Archives For May 2010

Credit Union

Brent Pittman —  05/26/2010

Well my wife and I both have opened up our business accounts with a local credit union (email me and I’ll tell you which one).  It was a pleasant experience it seemed like the CU really wanted our business.  We have to keep $250 in savings or have 1 transaction a month to avoid a $5 fee, but other than that it is free checking and savings.  They are going to hold our first check deposits for 7 days until we show a history of “good checks”, but it makes sense to me  We also will get more freebies once we have more money and transactions with them like a free notary service.  Now the fun part…looking for another credit union to do our personal banking with…any recommendations for credit unions in L.A. ?

Don’t Buy Gold

Brent Pittman —  05/19/2010

Investing in gold is a hot topic these days.  Do you realize when the ads for gold come on?  It’s late a night, just after the commercial for a knife that has a laser beam for $19.99.  Why don’t they advertise during popular sitcoms?  Because they have a better chance of catching down and depressed people late at night!  A recent article on argues that gold is not a good bet against inflation

However, gold’s record as an inflation hedge is more mixed over the long-term. Because gold fell from 1980 to 2001, the metal’s total appreciation from 1972 to 2001 was just 336.5 percent. That barely beats inflation over those 29 years of 323.7 percent, and is way behind the 2,466 percent return of the broad Standard & Poor’s 500-stock index if dividends are included.

If you want a good hedge against inflation then why not buy and own a house that is easier to sell than gold?  Over the long run Gold barely beats inflation.  See Chart.  In 1910 gold was worth $18.92, as of today it is worth $1210.00 an ounce.  While this seems impressive, but over the long-term with inflation added, see what gold does.  An article by Motley Fool shows some research:

According to University of Pennsylvania finance professor Jeremy Siegel in his seminal book Stocks for the Long Run, here’s what a dollar invested in various things would have grown to, from 1802 to 2001. (Amounts have been adjusted for inflation.)
  • Stocks: $599,605
  • Bonds: $952
  • Bills: $304
  • Gold: $0.98

So do you still want to invest in Gold?  I recently heard a personal story about a man who called into one of those late night gold commercials and bought a large amount of gold.  A few nervous and scary days later the gold prices plummeted and he sold it all, resulting in a $20,000 loss.  This is not something that I personally want to be involved in based on the history of gold.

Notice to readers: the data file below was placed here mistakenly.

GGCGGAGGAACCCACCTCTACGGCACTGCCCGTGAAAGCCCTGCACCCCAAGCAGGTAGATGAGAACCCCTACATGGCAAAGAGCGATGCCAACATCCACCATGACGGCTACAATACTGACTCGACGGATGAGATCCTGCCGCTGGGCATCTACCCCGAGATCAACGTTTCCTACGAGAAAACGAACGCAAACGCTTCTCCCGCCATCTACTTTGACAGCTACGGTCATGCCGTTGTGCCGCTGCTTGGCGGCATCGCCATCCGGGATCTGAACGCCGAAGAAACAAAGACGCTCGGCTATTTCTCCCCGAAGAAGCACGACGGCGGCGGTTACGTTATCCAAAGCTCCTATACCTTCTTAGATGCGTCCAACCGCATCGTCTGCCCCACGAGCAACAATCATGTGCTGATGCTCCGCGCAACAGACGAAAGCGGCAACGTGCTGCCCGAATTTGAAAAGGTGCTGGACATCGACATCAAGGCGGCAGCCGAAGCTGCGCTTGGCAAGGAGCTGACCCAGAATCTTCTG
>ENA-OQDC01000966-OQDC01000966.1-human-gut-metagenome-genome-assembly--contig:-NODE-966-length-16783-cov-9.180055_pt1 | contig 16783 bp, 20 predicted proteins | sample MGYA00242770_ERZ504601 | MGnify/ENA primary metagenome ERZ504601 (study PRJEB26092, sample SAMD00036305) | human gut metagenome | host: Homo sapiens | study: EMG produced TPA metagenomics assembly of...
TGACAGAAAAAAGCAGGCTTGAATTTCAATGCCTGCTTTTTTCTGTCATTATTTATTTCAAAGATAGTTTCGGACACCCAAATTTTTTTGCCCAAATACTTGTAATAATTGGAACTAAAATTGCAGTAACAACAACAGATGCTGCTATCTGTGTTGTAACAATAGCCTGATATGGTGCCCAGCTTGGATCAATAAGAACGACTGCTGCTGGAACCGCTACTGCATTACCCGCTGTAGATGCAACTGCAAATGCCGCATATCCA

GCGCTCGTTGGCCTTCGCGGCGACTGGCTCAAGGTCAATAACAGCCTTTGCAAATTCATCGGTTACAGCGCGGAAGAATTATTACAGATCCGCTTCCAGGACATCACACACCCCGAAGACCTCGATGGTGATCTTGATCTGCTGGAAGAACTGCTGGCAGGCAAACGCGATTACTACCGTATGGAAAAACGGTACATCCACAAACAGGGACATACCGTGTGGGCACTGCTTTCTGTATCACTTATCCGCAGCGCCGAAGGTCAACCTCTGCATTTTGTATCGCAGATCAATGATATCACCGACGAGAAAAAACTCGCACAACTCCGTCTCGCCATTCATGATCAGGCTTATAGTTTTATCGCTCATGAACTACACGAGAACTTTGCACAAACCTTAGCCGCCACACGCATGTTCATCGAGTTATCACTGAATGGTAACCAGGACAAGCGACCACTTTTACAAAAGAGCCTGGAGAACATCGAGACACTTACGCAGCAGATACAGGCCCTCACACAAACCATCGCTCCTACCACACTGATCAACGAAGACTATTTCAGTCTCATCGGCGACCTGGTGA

Sure you could get rich day trading gold or stocks, but I prefer to sleep well at night and not lose my shirt (like most day traders)  So go ahead you gold bugs, keep on buying…I hope you are able to  sleep tonight.

Photo Credit  liquidnight

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Big Box Banks

Brent Pittman —  05/12/2010

Don’t I own some of those ATMs since the government owes a percentage of the banks and I am a tax holder?

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It is fairly simple.  Income-Expenses=Net Worth.  Of course you can get much more complicated with exceptions and additions; especially if you are Goldman Sachs hiding money.  Debt would be included in the expenses of course.  You can expend a lot of energy reducing debt and watching your spending habits.

But there is another side of this equation…Your INCOME.  If you have a big shovel, then you can dig out of a big hole.  That is ‘down home’ talk for if you have a large income you can pay off a big debt fast.

If you are in debt and or desire to build wealth (so you can give it away later and do some good in the world).  You might want to make some money and even have fun doing it.  So, what do you want to be when you grow up?

Some great resources for finding jobs and start doing what you love can be found through Dan Miller (Affiliate Link).  He has written several books No More Mondays, and 48 Days to the Work You Love.  They will jump-start the way you think about work and assisting you in finding work that is really play.

So work on your math.  Get a bigger shovel, decrease your hole, and get to work!

Action: How can you increase your income?